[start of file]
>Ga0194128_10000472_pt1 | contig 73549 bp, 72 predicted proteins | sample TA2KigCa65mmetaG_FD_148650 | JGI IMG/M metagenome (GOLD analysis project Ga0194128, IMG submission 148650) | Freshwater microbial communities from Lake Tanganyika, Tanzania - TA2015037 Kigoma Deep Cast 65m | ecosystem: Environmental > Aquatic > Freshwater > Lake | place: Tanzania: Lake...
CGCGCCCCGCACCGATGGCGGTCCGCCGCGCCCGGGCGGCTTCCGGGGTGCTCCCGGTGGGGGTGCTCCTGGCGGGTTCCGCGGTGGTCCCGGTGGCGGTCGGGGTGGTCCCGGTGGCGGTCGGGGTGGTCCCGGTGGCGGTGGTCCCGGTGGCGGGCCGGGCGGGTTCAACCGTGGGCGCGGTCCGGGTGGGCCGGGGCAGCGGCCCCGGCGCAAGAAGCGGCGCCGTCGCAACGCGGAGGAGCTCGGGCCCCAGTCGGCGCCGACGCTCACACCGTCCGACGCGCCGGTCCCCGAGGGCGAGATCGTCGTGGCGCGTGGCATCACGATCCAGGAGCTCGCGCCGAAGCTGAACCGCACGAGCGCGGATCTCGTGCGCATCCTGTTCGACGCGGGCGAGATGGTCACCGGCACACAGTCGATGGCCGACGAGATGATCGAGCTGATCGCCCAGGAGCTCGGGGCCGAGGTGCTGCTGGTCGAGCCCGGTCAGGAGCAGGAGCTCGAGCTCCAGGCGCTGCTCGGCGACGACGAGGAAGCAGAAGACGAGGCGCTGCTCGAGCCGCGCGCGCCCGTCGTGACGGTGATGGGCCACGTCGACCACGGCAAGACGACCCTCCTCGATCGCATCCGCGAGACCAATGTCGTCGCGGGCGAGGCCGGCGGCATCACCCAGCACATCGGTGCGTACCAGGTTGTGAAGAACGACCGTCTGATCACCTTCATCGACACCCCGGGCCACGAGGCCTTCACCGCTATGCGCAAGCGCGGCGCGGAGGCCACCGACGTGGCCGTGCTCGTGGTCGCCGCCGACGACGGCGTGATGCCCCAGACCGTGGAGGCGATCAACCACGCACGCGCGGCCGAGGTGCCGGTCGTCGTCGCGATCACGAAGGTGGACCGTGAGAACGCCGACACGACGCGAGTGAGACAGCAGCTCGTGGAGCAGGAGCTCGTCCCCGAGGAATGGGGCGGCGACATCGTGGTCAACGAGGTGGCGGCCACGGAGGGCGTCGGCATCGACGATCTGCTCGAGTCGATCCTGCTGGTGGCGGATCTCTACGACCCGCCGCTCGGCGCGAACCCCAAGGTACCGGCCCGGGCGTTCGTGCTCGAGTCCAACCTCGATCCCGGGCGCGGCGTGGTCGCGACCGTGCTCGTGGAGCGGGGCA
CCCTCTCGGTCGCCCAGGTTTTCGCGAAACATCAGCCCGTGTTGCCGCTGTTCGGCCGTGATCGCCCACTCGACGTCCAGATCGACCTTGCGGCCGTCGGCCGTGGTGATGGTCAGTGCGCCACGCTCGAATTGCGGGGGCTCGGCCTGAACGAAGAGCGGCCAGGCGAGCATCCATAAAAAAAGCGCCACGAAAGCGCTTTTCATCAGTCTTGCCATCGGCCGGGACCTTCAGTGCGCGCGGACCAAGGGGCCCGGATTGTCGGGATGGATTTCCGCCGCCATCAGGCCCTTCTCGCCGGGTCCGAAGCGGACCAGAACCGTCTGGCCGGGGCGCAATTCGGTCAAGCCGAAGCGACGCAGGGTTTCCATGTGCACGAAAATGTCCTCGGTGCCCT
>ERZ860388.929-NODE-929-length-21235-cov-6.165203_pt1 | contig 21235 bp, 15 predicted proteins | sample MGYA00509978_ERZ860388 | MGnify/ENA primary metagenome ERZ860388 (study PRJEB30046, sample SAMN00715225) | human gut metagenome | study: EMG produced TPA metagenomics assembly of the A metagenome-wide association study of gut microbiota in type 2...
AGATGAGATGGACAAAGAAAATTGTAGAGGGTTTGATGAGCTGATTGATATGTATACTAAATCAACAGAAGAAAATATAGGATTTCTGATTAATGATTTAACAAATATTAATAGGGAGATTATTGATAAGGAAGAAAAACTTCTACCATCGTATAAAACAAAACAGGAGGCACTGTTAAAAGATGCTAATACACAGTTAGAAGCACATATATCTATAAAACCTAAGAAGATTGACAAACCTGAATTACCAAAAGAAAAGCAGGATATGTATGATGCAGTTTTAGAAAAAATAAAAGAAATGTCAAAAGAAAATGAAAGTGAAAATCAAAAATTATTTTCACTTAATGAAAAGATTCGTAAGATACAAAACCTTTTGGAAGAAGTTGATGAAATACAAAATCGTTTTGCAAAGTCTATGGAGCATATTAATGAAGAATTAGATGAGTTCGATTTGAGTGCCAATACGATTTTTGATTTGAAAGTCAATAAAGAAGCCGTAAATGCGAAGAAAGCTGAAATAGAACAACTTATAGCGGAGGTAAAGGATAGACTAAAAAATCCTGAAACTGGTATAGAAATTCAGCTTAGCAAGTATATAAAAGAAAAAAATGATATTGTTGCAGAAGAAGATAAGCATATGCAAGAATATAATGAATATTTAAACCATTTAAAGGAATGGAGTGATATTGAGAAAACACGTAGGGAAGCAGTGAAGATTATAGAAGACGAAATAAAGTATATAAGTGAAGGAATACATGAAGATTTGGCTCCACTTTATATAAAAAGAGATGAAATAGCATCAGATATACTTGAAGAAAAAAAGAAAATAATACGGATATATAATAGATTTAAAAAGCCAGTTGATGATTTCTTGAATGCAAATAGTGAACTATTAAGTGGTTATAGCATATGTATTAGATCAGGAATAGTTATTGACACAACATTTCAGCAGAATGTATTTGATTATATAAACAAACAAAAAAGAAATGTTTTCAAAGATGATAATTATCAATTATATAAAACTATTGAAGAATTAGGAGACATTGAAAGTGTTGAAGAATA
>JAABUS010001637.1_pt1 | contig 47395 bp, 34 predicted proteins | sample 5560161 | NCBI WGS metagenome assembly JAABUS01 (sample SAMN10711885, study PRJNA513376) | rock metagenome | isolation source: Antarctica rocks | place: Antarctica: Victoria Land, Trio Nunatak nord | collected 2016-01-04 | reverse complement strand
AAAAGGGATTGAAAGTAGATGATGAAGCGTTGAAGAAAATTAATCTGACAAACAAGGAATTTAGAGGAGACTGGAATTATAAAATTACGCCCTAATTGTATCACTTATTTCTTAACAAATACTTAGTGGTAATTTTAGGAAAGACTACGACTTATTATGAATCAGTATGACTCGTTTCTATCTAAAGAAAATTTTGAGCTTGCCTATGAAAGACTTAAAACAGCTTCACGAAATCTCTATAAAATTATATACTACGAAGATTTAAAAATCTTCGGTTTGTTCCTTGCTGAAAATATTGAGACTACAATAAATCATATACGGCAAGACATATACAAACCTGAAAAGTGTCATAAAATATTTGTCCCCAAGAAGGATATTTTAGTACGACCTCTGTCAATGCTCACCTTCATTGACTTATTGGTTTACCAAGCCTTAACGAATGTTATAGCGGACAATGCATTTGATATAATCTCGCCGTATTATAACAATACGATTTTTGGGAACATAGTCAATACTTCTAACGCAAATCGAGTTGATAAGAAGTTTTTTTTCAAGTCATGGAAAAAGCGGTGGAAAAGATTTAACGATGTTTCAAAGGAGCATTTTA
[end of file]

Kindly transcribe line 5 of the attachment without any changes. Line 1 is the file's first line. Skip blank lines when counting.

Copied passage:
AGATGAGATGGACAAAGAAAATTGTAGAGGGTTTGATGAGCTGATTGATATGTATACTAAATCAACAGAAGAAAATATAGGATTTCTGATTAATGATTTAACAAATATTAATAGGGAGATTATTGATAAGGAAGAAAAACTTCTACCATCGTATAAAACAAAACAGGAGGCACTGTTAAAAGATGCTAATACACAGTTAGAAGCACATATATCTATAAAACCTAAGAAGATTGACAAACCTGAATTACCAAAAGAAAAGCAGGATATGTATGATGCAGTTTTAGAAAAAATAAAAGAAATGTCAAAAGAAAATGAAAGTGAAAATCAAAAATTATTTTCACTTAATGAAAAGATTCGTAAGATACAAAACCTTTTGGAAGAAGTTGATGAAATACAAAATCGTTTTGCAAAGTCTATGGAGCATATTAATGAAGAATTAGATGAGTTCGATTTGAGTGCCAATACGATTTTTGATTTGAAAGTCAATAAAGAAGCCGTAAATGCGAAGAAAGCTGAAATAGAACAACTTATAGCGGAGGTAAAGGATAGACTAAAAAATCCTGAAACTGGTATAGAAATTCAGCTTAGCAAGTATATAAAAGAAAAAAATGATATTGTTGCAGAAGAAGATAAGCATATGCAAGAATATAATGAATATTTAAACCATTTAAAGGAATGGAGTGATATTGAGAAAACACGTAGGGAAGCAGTGAAGATTATAGAAGACGAAATAAAGTATATAAGTGAAGGAATACATGAAGATTTGGCTCCACTTTATATAAAAAGAGATGAAATAGCATCAGATATACTTGAAGAAAAAAAGAAAATAATACGGATATATAATAGATTTAAAAAGCCAGTTGATGATTTCTTGAATGCAAATAGTGAACTATTAAGTGGTTATAGCATATGTATTAGATCAGGAATAGTTATTGACACAACATTTCAGCAGAATGTATTTGATTATATAAACAAACAAAAAAGAAATGTTTTCAAAGATGATAATTATCAATTATATAAAACTATTGAAGAATTAGGAGACATTGAAAGTGTTGAAGAATA